Comparative Example 1

Four-hour hemodialysis was performed to the same patient shown in Example 3 (hemodialyzer: BK-1.6P made by Toray Industries, Inc.).

The concentrations of β2-microglobulin, lysozyme and myoglobin were measured by RIA·2 antibody method, nephelometry and RIA·PEG method, respectively, and it was found that the concentrations of β2-microglobulin, lysozyme and myoglobin before hemodialysis were 32.1 mg/l, 43.0 mg/l and 567.0 ng/ml, respectively and those after 4 hour-hemodialysis were 22.4 mg/l, 34.0 mg/l and 286.9 ng/ml, respectively.

From these results, it is seen that the device for blood purification and the system for blood purification in accordance with this invention are a safe and simple device for blood purification and system for blood purification which can sufficiently remove small molecular weight proteins represented by β2-microglobulin.

Next Examples 4-8 are related to removal of chemokines in human serum. In these Examples, MIP-1α, which is one of CC subfamily, was picked up as an adsorption object among chemokines, but it is needless to say that it is also possible to perform with other chemokines.

EXAMPLE 4

To 170 ml of CELLULOFINE GC-700m (molecular weight of exclusion limit for globular protein: 400,000, made by Chisso Corporation) which is a cellulose porous carrier was added water so that the total volume become 340 ml. Thereto was added 90 ml of a 2M aqueous solution of sodium hydroxide, followed by heating to 40° C. 31 ml of epichlorohydrin was added thereto and the reaction was conducted with agitating at 40° C. for two hours. After the reaction, the resultant was sufficiently washed with water to give an epoxidated carrier.

To 10 ml of this epoxidated carrier was added 200 mg of n-octylamine (log P=2.90), and the mixture was allowed to stand for reaction in a 50 (v/v) % aqueous solution of ethanol at 45° C. for six days. After the reaction, the resultant was fully washed with a 50 (v/v) % aqueous solution of ethanol, ethanol, a 50 (v/v) % aqueous solution of ethanol and water in this order, yielding n-octylamine-immobilized carrier. The immobilized quantity of n-octylamine was 184 μmol/dry weight of the carrier (1 g).

Three ml of MIP-1α added-normal human serum (the concentration of MIP-1α: 1.1 ng/ml) which was prepared by adding recombinant human MIP-1α (made by R & D Systems Corporation) to a normal human serum (made by Dainippon Pharmaceutical Co., Ltd.) was added to each of 0.5 ml of this immobilized carrier and 0.5 ml of CELLULOFINE GC-700 m, and each mixture was incubated with shaking at 37° C. for two hours.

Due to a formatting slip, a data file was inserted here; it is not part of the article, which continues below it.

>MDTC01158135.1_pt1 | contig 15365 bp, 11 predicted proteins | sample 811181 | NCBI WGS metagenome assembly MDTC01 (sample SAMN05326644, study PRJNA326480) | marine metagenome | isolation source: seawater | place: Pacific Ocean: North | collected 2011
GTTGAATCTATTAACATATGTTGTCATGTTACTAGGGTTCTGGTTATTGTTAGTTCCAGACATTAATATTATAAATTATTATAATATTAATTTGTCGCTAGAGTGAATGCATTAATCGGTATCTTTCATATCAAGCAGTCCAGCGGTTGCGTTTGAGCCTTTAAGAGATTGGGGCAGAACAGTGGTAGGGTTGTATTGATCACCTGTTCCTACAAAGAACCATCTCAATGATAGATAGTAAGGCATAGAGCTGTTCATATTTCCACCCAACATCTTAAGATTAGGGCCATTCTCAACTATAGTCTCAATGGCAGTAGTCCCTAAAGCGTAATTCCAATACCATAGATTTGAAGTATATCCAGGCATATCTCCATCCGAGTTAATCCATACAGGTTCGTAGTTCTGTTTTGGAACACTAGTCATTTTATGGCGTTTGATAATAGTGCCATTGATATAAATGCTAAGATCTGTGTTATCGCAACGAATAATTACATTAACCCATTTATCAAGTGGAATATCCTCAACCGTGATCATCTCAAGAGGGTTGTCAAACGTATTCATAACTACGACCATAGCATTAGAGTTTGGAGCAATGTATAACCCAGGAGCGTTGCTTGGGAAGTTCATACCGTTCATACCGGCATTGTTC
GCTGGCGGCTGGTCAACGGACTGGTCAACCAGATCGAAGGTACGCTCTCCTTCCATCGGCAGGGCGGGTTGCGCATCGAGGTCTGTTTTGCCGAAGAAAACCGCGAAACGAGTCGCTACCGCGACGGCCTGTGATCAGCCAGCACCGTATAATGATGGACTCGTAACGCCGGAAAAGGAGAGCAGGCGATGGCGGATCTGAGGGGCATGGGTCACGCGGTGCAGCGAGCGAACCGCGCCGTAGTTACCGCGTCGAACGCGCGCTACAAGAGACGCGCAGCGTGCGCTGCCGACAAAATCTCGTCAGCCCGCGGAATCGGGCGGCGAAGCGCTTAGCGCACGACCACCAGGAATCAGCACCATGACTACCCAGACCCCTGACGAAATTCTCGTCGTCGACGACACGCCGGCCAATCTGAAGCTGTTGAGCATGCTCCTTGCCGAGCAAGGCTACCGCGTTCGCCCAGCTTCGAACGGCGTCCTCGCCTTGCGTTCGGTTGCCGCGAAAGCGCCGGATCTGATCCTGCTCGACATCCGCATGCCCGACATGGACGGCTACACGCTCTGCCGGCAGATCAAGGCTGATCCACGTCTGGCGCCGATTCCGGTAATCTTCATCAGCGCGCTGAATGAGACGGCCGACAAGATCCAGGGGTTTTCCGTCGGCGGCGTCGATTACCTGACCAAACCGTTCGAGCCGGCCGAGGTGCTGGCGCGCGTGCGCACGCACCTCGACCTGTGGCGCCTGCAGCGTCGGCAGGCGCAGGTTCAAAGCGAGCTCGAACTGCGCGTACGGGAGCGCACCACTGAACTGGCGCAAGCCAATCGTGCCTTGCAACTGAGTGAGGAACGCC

Concentrations of MIP-1α in the supernatant before and after the incubation were measured by using a kit for measuring human MIP-1α made by R & D SYSTEMS Corporation, and the adsorption rate was calculated by the following formula:

Adsorption rate ( % ) = ( concentration in serum before incubation ) - ( concentration in serum after incubation ) ( concentration in serum before incubation ) × 100

It is noted that the concentration in serum before incubation is a value corrected for the water contained in the carrier. And the concentrations of albumin before and after incubation were measured by BCG method.

Results
<Adsorption rate of MIP-1α>
Adsorption rate (%)
CELLULOFINE GC-700m 0
n-Octylamine- 58
immobilized GC-700m
<Change of albumin concentration (g/dl)>
Before After
incubation incubation
CELLULOFINE GC-700m 3.8 3.6
n-Octylamine- 3.8 3.3
immobilized GC-700m

EXAMPLE 5

A hexadecylamine-immobilized carrier was obtained in the same manner as in Example 4 except that n-octylamine was replaced with hexadecylamine (Σf=7.22) and the solvent for immobilizing reaction was replaced with ethanol. The immobilized quantity of hexadecylamine was 189 μmol/dry weight of carrier (1 g).

Adsorbing experiments were performed in the same manner as in Example 4 by using this immobilized carrier, and absorption rate was calculated by measuring concentrations of MIP-1α and a change of albumin concentrations was also measured.

Results
<Adsorption rate of MIP-1α>
Adsorption rate (%)
Hexadecylamine-immobilized 99
GC-700m
<Change of albumin concentration (g/dl)>
Before After
incubation incubation
Hexadecylamine-immobilized 3.8 3.3
GC-700m

EXAMPLE 6

A n-octylamine-immobilized carrier was obtained in the same manner as in Example 4 except that CELLULOFINE GC-700m was replaced with CELLULOFINE GC-200m (molecular weight of exclusion limit for globular protein: 140,000, made by Chisso Corporation). The immobilized quantity of n-octylamine was 189 μmol/dry weight of carrier (1 g).